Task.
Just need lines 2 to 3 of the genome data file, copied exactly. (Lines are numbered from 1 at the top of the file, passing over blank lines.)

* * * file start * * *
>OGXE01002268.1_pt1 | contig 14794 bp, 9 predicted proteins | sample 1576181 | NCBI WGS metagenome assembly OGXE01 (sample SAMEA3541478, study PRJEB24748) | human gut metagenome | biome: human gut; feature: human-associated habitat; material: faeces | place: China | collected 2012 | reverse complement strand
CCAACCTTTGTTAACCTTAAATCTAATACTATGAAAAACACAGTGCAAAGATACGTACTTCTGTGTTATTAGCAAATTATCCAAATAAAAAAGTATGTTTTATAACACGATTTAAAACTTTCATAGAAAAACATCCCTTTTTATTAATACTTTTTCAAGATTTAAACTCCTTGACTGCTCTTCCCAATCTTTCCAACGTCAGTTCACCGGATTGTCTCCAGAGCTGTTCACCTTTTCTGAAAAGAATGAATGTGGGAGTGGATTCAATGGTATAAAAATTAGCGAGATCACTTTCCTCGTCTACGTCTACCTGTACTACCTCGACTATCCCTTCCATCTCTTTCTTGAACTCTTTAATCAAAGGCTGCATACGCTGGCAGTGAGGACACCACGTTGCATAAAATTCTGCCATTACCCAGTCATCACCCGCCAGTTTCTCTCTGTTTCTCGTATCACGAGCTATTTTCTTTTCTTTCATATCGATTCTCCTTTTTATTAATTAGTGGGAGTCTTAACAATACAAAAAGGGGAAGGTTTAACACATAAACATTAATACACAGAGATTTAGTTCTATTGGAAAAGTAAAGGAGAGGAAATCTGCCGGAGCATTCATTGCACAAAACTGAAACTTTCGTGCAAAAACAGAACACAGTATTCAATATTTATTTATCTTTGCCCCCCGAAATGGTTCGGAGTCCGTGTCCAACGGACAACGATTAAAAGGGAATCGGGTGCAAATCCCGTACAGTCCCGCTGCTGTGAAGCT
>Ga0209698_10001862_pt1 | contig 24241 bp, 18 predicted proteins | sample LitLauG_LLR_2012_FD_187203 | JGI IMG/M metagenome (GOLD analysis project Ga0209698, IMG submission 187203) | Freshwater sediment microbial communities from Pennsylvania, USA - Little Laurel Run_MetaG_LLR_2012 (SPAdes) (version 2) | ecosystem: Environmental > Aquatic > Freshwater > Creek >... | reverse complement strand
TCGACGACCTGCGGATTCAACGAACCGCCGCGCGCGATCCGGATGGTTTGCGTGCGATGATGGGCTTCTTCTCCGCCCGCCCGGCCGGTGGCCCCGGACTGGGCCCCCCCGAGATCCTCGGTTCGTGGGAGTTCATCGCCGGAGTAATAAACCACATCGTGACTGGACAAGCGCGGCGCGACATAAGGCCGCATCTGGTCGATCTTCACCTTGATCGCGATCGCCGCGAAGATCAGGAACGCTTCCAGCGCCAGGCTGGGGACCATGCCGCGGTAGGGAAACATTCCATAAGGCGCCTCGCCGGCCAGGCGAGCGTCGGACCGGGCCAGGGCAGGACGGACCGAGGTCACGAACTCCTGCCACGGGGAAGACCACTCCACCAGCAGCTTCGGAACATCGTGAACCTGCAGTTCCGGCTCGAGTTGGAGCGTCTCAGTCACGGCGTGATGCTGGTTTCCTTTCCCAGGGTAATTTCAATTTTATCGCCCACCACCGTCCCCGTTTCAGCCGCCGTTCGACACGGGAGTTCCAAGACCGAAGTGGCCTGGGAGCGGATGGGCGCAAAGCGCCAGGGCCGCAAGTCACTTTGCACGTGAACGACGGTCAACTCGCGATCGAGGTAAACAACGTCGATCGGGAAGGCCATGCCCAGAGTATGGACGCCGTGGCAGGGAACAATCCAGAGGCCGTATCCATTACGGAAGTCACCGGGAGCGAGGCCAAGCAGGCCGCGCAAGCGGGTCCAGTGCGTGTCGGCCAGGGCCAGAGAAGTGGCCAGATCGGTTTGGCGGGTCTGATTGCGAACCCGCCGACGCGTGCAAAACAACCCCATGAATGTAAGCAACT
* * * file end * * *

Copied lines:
CCAACCTTTGTTAACCTTAAATCTAATACTATGAAAAACACAGTGCAAAGATACGTACTTCTGTGTTATTAGCAAATTATCCAAATAAAAAAGTATGTTTTATAACACGATTTAAAACTTTCATAGAAAAACATCCCTTTTTATTAATACTTTTTCAAGATTTAAACTCCTTGACTGCTCTTCCCAATCTTTCCAACGTCAGTTCACCGGATTGTCTCCAGAGCTGTTCACCTTTTCTGAAAAGAATGAATGTGGGAGTGGATTCAATGGTATAAAAATTAGCGAGATCACTTTCCTCGTCTACGTCTACCTGTACTACCTCGACTATCCCTTCCATCTCTTTCTTGAACTCTTTAATCAAAGGCTGCATACGCTGGCAGTGAGGACACCACGTTGCATAAAATTCTGCCATTACCCAGTCATCACCCGCCAGTTTCTCTCTGTTTCTCGTATCACGAGCTATTTTCTTTTCTTTCATATCGATTCTCCTTTTTATTAATTAGTGGGAGTCTTAACAATACAAAAAGGGGAAGGTTTAACACATAAACATTAATACACAGAGATTTAGTTCTATTGGAAAAGTAAAGGAGAGGAAATCTGCCGGAGCATTCATTGCACAAAACTGAAACTTTCGTGCAAAAACAGAACACAGTATTCAATATTTATTTATCTTTGCCCCCCGAAATGGTTCGGAGTCCGTGTCCAACGGACAACGATTAAAAGGGAATCGGGTGCAAATCCCGTACAGTCCCGCTGCTGTGAAGCT
>Ga0209698_10001862_pt1 | contig 24241 bp, 18 predicted proteins | sample LitLauG_LLR_2012_FD_187203 | JGI IMG/M metagenome (GOLD analysis project Ga0209698, IMG submission 187203) | Freshwater sediment microbial communities from Pennsylvania, USA - Little Laurel Run_MetaG_LLR_2012 (SPAdes) (version 2) | ecosystem: Environmental > Aquatic > Freshwater > Creek >... | reverse complement strand